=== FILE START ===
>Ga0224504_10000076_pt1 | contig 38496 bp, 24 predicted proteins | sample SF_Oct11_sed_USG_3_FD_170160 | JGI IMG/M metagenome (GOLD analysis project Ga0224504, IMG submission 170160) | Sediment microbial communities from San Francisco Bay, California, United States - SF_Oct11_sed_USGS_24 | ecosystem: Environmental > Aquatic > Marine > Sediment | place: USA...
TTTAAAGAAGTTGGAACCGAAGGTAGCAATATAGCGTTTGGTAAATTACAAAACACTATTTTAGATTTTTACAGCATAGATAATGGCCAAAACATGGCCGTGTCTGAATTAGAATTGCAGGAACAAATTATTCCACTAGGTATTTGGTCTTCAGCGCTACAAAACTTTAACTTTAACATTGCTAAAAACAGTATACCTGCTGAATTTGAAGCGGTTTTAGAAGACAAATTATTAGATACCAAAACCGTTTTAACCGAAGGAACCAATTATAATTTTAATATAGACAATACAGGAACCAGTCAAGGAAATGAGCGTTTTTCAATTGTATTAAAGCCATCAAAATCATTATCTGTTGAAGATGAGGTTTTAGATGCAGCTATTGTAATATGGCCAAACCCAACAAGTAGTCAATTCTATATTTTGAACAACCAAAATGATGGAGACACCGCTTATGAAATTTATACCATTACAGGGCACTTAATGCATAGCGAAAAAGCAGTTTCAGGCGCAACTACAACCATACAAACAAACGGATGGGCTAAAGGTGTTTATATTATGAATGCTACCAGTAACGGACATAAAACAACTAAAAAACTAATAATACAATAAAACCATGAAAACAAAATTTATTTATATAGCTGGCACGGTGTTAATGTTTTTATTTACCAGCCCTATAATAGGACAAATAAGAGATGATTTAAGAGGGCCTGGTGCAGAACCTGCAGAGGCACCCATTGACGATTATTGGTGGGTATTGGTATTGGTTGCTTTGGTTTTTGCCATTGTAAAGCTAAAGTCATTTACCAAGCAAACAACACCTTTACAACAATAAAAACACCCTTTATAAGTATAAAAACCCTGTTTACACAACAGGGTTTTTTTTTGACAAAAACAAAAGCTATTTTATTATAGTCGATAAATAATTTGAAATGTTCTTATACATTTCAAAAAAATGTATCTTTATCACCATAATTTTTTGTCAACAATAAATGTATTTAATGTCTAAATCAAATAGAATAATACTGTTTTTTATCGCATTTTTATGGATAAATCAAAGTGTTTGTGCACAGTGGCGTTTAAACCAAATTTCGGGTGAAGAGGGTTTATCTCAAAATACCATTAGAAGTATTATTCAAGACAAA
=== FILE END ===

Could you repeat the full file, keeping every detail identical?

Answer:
>Ga0224504_10000076_pt1 | contig 38496 bp, 24 predicted proteins | sample SF_Oct11_sed_USG_3_FD_170160 | JGI IMG/M metagenome (GOLD analysis project Ga0224504, IMG submission 170160) | Sediment microbial communities from San Francisco Bay, California, United States - SF_Oct11_sed_USGS_24 | ecosystem: Environmental > Aquatic > Marine > Sediment | place: USA...
TTTAAAGAAGTTGGAACCGAAGGTAGCAATATAGCGTTTGGTAAATTACAAAACACTATTTTAGATTTTTACAGCATAGATAATGGCCAAAACATGGCCGTGTCTGAATTAGAATTGCAGGAACAAATTATTCCACTAGGTATTTGGTCTTCAGCGCTACAAAACTTTAACTTTAACATTGCTAAAAACAGTATACCTGCTGAATTTGAAGCGGTTTTAGAAGACAAATTATTAGATACCAAAACCGTTTTAACCGAAGGAACCAATTATAATTTTAATATAGACAATACAGGAACCAGTCAAGGAAATGAGCGTTTTTCAATTGTATTAAAGCCATCAAAATCATTATCTGTTGAAGATGAGGTTTTAGATGCAGCTATTGTAATATGGCCAAACCCAACAAGTAGTCAATTCTATATTTTGAACAACCAAAATGATGGAGACACCGCTTATGAAATTTATACCATTACAGGGCACTTAATGCATAGCGAAAAAGCAGTTTCAGGCGCAACTACAACCATACAAACAAACGGATGGGCTAAAGGTGTTTATATTATGAATGCTACCAGTAACGGACATAAAACAACTAAAAAACTAATAATACAATAAAACCATGAAAACAAAATTTATTTATATAGCTGGCACGGTGTTAATGTTTTTATTTACCAGCCCTATAATAGGACAAATAAGAGATGATTTAAGAGGGCCTGGTGCAGAACCTGCAGAGGCACCCATTGACGATTATTGGTGGGTATTGGTATTGGTTGCTTTGGTTTTTGCCATTGTAAAGCTAAAGTCATTTACCAAGCAAACAACACCTTTACAACAATAAAAACACCCTTTATAAGTATAAAAACCCTGTTTACACAACAGGGTTTTTTTTTGACAAAAACAAAAGCTATTTTATTATAGTCGATAAATAATTTGAAATGTTCTTATACATTTCAAAAAAATGTATCTTTATCACCATAATTTTTTGTCAACAATAAATGTATTTAATGTCTAAATCAAATAGAATAATACTGTTTTTTATCGCATTTTTATGGATAAATCAAAGTGTTTGTGCACAGTGGCGTTTAAACCAAATTTCGGGTGAAGAGGGTTTATCTCAAAATACCATTAGAAGTATTATTCAAGACAAA